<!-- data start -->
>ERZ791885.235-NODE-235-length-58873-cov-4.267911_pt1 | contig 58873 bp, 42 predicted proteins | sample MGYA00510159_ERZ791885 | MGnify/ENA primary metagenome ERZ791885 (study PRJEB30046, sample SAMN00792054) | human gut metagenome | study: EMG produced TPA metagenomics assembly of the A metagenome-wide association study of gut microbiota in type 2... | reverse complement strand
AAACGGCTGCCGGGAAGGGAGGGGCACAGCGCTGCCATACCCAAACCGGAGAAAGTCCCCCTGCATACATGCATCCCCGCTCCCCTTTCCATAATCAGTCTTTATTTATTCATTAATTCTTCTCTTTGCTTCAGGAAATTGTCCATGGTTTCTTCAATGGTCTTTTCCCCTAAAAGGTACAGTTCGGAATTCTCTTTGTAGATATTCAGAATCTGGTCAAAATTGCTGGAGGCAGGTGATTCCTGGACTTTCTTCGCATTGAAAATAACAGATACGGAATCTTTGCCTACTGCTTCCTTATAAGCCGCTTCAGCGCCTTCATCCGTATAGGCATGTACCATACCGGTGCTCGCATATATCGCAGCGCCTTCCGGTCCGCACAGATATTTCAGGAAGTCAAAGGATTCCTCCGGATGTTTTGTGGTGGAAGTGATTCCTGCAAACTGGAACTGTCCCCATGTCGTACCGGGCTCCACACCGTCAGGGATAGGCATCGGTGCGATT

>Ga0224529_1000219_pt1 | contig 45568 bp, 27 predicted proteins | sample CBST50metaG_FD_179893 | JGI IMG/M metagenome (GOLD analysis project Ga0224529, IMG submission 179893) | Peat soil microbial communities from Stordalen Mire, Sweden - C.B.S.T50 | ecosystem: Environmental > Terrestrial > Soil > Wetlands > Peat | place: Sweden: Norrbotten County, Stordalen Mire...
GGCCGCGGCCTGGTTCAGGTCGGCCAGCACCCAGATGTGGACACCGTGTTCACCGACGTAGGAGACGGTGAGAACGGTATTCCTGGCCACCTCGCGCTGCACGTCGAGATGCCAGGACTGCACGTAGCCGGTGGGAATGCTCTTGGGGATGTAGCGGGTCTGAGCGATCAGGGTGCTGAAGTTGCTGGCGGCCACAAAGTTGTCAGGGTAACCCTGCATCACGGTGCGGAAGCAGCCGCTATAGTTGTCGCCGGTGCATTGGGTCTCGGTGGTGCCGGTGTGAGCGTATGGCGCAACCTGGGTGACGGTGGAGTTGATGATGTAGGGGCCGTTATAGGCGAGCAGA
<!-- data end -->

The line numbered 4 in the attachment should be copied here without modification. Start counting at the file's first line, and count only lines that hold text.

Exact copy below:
GGCCGCGGCCTGGTTCAGGTCGGCCAGCACCCAGATGTGGACACCGTGTTCACCGACGTAGGAGACGGTGAGAACGGTATTCCTGGCCACCTCGCGCTGCACGTCGAGATGCCAGGACTGCACGTAGCCGGTGGGAATGCTCTTGGGGATGTAGCGGGTCTGAGCGATCAGGGTGCTGAAGTTGCTGGCGGCCACAAAGTTGTCAGGGTAACCCTGCATCACGGTGCGGAAGCAGCCGCTATAGTTGTCGCCGGTGCATTGGGTCTCGGTGGTGCCGGTGTGAGCGTATGGCGCAACCTGGGTGACGGTGGAGTTGATGATGTAGGGGCCGTTATAGGCGAGCAGA